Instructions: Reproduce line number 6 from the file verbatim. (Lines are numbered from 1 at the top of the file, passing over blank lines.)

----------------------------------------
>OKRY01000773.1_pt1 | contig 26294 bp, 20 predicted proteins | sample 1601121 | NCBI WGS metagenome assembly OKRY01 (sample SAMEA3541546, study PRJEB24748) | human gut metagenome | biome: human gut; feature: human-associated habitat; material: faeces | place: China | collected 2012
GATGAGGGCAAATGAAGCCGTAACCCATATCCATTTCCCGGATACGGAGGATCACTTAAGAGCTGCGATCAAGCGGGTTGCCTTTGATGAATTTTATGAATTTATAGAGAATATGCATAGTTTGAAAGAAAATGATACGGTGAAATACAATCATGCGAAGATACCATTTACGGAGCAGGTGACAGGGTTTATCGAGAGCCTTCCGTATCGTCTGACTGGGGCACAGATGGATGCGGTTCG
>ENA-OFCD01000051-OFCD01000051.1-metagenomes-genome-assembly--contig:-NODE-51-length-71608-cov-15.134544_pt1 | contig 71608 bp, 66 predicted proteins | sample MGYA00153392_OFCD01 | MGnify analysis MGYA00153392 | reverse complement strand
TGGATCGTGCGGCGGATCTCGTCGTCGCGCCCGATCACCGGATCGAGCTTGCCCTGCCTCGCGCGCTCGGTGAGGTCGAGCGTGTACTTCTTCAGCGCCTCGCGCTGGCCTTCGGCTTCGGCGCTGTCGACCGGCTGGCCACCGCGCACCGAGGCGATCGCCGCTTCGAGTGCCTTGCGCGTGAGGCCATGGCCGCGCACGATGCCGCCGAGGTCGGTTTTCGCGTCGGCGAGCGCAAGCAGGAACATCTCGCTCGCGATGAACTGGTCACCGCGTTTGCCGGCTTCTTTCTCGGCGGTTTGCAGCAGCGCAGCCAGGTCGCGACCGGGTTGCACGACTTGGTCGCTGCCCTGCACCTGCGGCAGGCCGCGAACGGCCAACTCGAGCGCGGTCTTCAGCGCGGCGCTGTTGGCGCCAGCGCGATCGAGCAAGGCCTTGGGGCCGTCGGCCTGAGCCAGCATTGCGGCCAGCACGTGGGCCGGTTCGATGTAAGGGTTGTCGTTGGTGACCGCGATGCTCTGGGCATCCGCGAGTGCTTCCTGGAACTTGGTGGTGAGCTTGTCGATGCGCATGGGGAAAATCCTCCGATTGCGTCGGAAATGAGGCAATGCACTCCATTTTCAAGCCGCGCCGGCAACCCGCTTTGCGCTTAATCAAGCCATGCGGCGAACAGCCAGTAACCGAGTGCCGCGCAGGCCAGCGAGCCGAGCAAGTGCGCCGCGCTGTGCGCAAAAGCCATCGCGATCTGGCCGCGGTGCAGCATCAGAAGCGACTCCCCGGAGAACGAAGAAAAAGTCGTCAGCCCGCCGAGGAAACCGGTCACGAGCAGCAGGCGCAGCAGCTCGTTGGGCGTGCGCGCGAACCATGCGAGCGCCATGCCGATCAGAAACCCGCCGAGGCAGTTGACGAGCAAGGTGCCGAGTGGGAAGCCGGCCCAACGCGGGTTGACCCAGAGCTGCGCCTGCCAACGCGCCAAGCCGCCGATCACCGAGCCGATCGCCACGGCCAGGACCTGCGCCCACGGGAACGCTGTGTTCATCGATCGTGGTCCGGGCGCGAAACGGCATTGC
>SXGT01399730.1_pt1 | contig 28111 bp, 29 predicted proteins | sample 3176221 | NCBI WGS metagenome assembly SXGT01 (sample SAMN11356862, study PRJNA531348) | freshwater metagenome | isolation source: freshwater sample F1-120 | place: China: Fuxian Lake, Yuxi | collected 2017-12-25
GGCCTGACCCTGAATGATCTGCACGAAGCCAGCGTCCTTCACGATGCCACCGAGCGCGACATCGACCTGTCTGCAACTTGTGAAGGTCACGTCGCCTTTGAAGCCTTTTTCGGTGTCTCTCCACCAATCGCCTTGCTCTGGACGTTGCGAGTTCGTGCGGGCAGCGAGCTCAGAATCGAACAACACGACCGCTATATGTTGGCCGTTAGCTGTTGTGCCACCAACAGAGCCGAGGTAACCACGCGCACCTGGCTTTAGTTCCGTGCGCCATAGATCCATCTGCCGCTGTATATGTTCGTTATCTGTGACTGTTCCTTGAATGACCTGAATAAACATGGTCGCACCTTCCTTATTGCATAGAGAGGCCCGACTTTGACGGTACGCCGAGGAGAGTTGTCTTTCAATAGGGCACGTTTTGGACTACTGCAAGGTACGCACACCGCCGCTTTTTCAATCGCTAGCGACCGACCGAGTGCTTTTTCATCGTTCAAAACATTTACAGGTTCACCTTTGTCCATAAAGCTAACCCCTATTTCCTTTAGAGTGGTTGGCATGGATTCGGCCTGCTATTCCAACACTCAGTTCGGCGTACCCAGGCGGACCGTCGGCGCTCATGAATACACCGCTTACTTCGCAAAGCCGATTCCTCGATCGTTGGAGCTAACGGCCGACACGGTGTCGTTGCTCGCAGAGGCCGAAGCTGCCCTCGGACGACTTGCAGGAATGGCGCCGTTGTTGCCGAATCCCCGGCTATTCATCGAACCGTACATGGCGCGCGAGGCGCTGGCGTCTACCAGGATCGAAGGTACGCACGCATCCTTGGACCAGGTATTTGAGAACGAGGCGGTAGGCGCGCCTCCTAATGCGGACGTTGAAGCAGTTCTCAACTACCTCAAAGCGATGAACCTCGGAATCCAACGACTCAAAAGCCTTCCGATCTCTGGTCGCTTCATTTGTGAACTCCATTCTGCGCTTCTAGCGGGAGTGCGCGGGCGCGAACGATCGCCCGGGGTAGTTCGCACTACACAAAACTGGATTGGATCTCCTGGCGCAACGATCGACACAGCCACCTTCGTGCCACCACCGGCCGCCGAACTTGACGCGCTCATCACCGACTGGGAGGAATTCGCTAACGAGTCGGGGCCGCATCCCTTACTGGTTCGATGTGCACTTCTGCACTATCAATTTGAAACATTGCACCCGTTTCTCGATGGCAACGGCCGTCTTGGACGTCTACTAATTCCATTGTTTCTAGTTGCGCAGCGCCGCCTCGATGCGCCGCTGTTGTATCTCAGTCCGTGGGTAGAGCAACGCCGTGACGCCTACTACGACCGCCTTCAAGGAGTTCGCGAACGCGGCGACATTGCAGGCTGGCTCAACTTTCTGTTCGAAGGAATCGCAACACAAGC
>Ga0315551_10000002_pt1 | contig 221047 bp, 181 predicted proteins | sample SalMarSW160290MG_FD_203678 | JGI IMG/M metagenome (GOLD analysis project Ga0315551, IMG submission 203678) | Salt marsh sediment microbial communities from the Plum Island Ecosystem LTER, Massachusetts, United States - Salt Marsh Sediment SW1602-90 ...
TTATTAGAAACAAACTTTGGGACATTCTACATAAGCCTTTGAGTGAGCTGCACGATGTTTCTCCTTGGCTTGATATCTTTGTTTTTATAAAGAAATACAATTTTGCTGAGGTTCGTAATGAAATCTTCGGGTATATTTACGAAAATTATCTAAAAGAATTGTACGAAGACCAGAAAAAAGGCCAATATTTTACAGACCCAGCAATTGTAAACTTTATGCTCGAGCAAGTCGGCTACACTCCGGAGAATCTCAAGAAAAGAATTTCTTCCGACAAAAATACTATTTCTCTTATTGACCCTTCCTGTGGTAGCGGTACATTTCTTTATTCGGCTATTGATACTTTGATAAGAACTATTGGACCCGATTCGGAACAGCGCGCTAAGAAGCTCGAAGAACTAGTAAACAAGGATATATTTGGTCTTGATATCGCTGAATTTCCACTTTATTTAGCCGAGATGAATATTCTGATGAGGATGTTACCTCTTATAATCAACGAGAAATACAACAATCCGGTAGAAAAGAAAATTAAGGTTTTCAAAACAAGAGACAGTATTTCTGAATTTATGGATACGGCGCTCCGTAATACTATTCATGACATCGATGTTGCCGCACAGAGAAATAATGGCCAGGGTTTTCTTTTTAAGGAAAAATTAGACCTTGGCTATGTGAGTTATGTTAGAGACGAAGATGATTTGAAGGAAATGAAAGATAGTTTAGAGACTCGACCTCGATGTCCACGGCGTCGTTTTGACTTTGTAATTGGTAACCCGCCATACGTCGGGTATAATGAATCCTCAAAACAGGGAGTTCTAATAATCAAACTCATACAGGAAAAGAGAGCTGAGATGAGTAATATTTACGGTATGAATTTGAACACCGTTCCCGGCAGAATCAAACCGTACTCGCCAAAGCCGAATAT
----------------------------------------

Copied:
GGCCTGACCCTGAATGATCTGCACGAAGCCAGCGTCCTTCACGATGCCACCGAGCGCGACATCGACCTGTCTGCAACTTGTGAAGGTCACGTCGCCTTTGAAGCCTTTTTCGGTGTCTCTCCACCAATCGCCTTGCTCTGGACGTTGCGAGTTCGTGCGGGCAGCGAGCTCAGAATCGAACAACACGACCGCTATATGTTGGCCGTTAGCTGTTGTGCCACCAACAGAGCCGAGGTAACCACGCGCACCTGGCTTTAGTTCCGTGCGCCATAGATCCATCTGCCGCTGTATATGTTCGTTATCTGTGACTGTTCCTTGAATGACCTGAATAAACATGGTCGCACCTTCCTTATTGCATAGAGAGGCCCGACTTTGACGGTACGCCGAGGAGAGTTGTCTTTCAATAGGGCACGTTTTGGACTACTGCAAGGTACGCACACCGCCGCTTTTTCAATCGCTAGCGACCGACCGAGTGCTTTTTCATCGTTCAAAACATTTACAGGTTCACCTTTGTCCATAAAGCTAACCCCTATTTCCTTTAGAGTGGTTGGCATGGATTCGGCCTGCTATTCCAACACTCAGTTCGGCGTACCCAGGCGGACCGTCGGCGCTCATGAATACACCGCTTACTTCGCAAAGCCGATTCCTCGATCGTTGGAGCTAACGGCCGACACGGTGTCGTTGCTCGCAGAGGCCGAAGCTGCCCTCGGACGACTTGCAGGAATGGCGCCGTTGTTGCCGAATCCCCGGCTATTCATCGAACCGTACATGGCGCGCGAGGCGCTGGCGTCTACCAGGATCGAAGGTACGCACGCATCCTTGGACCAGGTATTTGAGAACGAGGCGGTAGGCGCGCCTCCTAATGCGGACGTTGAAGCAGTTCTCAACTACCTCAAAGCGATGAACCTCGGAATCCAACGACTCAAAAGCCTTCCGATCTCTGGTCGCTTCATTTGTGAACTCCATTCTGCGCTTCTAGCGGGAGTGCGCGGGCGCGAACGATCGCCCGGGGTAGTTCGCACTACACAAAACTGGATTGGATCTCCTGGCGCAACGATCGACACAGCCACCTTCGTGCCACCACCGGCCGCCGAACTTGACGCGCTCATCACCGACTGGGAGGAATTCGCTAACGAGTCGGGGCCGCATCCCTTACTGGTTCGATGTGCACTTCTGCACTATCAATTTGAAACATTGCACCCGTTTCTCGATGGCAACGGCCGTCTTGGACGTCTACTAATTCCATTGTTTCTAGTTGCGCAGCGCCGCCTCGATGCGCCGCTGTTGTATCTCAGTCCGTGGGTAGAGCAACGCCGTGACGCCTACTACGACCGCCTTCAAGGAGTTCGCGAACGCGGCGACATTGCAGGCTGGCTCAACTTTCTGTTCGAAGGAATCGCAACACAAGC